Moreover, we continue to grow the educational component of this effort by offering college and high school students authentic research experiences. By DNA barcoding bee specimens, students are documenting and publishing new species in the Barcode of Life Database (BOLD), which helps them see themselves as scientists. Hundreds of additional community scientists are documenting native bees via photography and the Tucson Bee Collaborative iNaturalist Project. The Museum also participates in networks to monitor and conserve monarch butterflies at the national and state level, with monarch tagging and public education.

Endangered Species

The Desert Museum works with State, Federal and Tribal agencies in both the U.S. and Mexico to help conserve threatened and endangered species from the Sonoran Desert region. The Museum’s research in this area focuses on husbandry of aquatic species, although staff also participate in field surveys, reintroductions and research with several non-aquatic species as well. The Museum holds populations of fish, amphibians, reptiles and plants for the purposes of salvage, assurance and propagation. Knowledge developed at the Museum has led to the first successful breeding of several aquatic species, including, most recently, the Sonoyta mud turtle and Mexican garter snake. Species held at the Museum, and the knowledge developed about their care, contribute directly to the survival of the following animals: Sonoyta mud turtle, Longfin dace, Gila topminnow, Sonoran Desert tortoise, Yaqui catfish, Sonora chub, and Tarahumara frog, and plants: Kearney’s bluestar, Huachuca water umbel, Pima pineapple cactus and Nichols Turk’s head cactus. The Museum also participates in Arizona Game and Fish’s Tortoise Adoption Program, involving citizens in saving this species.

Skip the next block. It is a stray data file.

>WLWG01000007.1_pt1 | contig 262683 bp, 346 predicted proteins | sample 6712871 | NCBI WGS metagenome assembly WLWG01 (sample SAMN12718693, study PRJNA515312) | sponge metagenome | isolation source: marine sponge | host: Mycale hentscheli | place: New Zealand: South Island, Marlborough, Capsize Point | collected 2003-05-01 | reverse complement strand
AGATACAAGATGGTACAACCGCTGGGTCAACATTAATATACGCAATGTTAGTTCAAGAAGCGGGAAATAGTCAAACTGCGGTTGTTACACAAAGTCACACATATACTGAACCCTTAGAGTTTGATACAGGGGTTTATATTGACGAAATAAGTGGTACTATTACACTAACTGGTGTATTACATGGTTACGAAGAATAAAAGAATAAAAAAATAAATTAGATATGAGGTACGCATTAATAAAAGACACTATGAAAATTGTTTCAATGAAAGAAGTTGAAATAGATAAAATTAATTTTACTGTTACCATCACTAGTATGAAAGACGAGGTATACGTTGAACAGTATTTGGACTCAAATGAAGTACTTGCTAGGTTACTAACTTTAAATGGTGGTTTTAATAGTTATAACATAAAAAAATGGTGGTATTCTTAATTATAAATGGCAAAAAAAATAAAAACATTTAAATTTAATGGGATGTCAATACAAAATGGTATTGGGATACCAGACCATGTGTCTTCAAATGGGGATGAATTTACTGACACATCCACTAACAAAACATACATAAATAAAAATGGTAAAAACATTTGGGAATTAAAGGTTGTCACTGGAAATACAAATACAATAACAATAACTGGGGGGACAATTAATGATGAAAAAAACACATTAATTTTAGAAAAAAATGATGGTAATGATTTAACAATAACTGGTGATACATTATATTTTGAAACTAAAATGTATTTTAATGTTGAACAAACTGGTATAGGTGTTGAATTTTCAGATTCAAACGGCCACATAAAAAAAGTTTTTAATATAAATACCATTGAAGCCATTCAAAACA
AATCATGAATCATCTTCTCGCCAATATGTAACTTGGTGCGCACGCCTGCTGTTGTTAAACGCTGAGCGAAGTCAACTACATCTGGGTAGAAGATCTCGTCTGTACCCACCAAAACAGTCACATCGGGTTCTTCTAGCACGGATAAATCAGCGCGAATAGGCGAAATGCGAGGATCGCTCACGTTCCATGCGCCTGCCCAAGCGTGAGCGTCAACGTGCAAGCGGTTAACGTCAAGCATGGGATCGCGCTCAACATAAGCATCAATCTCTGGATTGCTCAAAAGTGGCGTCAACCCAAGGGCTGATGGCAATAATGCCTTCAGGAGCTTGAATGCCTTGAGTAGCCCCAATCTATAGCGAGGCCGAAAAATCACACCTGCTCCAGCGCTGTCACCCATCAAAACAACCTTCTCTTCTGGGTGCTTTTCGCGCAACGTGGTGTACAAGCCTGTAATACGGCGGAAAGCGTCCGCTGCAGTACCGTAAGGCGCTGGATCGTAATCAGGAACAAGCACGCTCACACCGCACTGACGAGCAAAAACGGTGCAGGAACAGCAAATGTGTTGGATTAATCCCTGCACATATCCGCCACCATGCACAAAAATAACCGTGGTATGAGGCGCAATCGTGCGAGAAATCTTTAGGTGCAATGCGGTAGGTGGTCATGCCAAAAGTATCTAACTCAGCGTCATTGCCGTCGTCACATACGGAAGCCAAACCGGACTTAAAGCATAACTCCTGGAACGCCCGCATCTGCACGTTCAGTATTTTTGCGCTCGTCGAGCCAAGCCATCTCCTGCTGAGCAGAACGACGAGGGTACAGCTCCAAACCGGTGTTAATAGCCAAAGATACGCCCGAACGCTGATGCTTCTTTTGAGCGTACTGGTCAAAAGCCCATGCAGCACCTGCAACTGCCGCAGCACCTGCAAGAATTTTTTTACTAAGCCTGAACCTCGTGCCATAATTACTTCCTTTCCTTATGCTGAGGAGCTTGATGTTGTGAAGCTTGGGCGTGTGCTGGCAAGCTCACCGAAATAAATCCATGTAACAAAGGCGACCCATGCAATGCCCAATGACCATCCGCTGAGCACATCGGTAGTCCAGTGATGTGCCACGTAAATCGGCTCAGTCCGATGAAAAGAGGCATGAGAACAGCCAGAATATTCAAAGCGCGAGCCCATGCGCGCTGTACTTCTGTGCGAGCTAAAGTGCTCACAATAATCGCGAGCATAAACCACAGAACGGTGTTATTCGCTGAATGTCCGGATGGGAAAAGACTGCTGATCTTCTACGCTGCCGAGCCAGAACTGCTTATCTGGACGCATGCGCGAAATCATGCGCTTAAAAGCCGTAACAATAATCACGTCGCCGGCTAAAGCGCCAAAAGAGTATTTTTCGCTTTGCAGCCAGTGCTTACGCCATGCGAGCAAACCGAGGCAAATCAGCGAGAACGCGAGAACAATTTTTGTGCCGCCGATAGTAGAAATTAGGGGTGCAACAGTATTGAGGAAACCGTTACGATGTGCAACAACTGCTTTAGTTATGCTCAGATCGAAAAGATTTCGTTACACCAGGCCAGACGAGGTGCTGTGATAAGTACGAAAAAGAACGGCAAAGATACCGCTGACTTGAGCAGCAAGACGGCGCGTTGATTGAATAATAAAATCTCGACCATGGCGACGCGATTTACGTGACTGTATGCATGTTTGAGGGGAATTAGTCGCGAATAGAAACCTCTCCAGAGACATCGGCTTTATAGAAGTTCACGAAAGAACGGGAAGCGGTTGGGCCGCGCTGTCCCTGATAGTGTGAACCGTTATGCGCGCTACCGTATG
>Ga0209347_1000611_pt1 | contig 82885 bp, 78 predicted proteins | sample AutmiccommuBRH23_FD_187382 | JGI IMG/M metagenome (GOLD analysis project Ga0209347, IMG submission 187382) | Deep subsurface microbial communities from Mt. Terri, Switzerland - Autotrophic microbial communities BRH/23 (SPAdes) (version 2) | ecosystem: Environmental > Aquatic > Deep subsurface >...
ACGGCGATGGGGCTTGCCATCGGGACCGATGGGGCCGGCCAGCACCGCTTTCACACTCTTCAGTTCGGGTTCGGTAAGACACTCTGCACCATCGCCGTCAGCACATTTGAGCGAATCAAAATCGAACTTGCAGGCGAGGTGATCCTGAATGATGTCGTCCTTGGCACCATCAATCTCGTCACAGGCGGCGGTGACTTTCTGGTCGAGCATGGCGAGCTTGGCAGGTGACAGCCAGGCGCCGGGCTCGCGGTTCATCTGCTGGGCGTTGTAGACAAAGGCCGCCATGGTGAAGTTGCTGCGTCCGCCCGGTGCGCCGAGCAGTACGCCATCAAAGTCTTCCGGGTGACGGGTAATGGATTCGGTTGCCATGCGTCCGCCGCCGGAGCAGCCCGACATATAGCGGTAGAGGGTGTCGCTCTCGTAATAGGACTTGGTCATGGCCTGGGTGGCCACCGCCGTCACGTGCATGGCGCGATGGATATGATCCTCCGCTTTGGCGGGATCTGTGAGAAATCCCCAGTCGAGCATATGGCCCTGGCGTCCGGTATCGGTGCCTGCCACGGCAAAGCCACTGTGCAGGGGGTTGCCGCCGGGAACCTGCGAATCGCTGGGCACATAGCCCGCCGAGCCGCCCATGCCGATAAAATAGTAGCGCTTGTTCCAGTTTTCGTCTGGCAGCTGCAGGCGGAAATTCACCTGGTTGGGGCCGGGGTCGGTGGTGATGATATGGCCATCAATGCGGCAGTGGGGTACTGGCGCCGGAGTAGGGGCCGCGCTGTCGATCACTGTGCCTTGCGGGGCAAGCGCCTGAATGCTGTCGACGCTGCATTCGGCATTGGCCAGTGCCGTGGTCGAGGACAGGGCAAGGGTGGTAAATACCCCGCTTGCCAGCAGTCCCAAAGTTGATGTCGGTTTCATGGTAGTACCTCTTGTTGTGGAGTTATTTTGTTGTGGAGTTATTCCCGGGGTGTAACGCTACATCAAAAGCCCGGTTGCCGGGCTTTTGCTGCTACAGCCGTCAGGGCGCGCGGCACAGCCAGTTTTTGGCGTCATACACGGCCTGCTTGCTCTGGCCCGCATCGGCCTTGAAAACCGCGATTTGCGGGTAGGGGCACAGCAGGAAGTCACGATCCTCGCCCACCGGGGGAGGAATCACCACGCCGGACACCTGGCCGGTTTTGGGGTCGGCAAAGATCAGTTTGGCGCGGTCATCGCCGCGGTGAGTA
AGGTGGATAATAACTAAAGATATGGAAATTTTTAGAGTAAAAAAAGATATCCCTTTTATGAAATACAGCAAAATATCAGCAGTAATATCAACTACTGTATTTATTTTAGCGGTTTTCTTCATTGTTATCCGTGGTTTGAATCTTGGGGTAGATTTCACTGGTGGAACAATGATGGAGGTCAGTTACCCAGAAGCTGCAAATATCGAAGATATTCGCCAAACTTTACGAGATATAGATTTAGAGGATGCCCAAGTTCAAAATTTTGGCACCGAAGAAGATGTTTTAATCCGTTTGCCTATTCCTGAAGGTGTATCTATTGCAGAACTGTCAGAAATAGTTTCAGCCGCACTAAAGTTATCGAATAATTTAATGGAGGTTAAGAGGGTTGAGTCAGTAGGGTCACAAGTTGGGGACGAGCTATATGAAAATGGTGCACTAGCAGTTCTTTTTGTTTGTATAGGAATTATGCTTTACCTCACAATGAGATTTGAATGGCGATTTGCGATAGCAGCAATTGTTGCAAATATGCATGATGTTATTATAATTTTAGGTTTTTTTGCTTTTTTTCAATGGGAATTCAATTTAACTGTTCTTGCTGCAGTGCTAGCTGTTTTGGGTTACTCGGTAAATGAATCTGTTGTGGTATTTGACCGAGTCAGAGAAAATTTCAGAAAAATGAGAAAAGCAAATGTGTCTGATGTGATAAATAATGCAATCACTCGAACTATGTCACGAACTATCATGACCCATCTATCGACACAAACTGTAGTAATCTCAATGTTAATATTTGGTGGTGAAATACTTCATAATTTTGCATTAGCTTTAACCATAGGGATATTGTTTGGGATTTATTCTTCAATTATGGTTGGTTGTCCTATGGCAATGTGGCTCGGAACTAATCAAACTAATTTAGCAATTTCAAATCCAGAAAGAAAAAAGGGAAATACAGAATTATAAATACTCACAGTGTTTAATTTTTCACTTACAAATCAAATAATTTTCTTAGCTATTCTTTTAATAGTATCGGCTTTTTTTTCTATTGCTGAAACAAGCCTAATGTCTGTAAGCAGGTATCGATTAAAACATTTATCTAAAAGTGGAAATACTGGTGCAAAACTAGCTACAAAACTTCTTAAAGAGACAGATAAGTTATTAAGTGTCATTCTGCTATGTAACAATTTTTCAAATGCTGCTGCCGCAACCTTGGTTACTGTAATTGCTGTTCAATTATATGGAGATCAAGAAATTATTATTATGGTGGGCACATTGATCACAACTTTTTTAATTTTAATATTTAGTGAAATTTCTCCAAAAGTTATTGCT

Foods for a Hotter, Drier World

Jesús García demonstrating the many varieties of prickly pear found in the Sonoran Desert region to the avid listeners in the annual Prickly Pear Harvesting and Ethnobotany class.

Building on a long history of ethnobotanical research, teaching, and outreach, (including the Kino Heritage Fruit Trees Project) the Museum aims to establish a research program to understand and conserve the wild relatives of modern-day crops and expand the regional food system to include arid-adapted native foods. The recent establishment of the Conservation and Science Reserve Fund is supporting the Museum’s expansion in this area.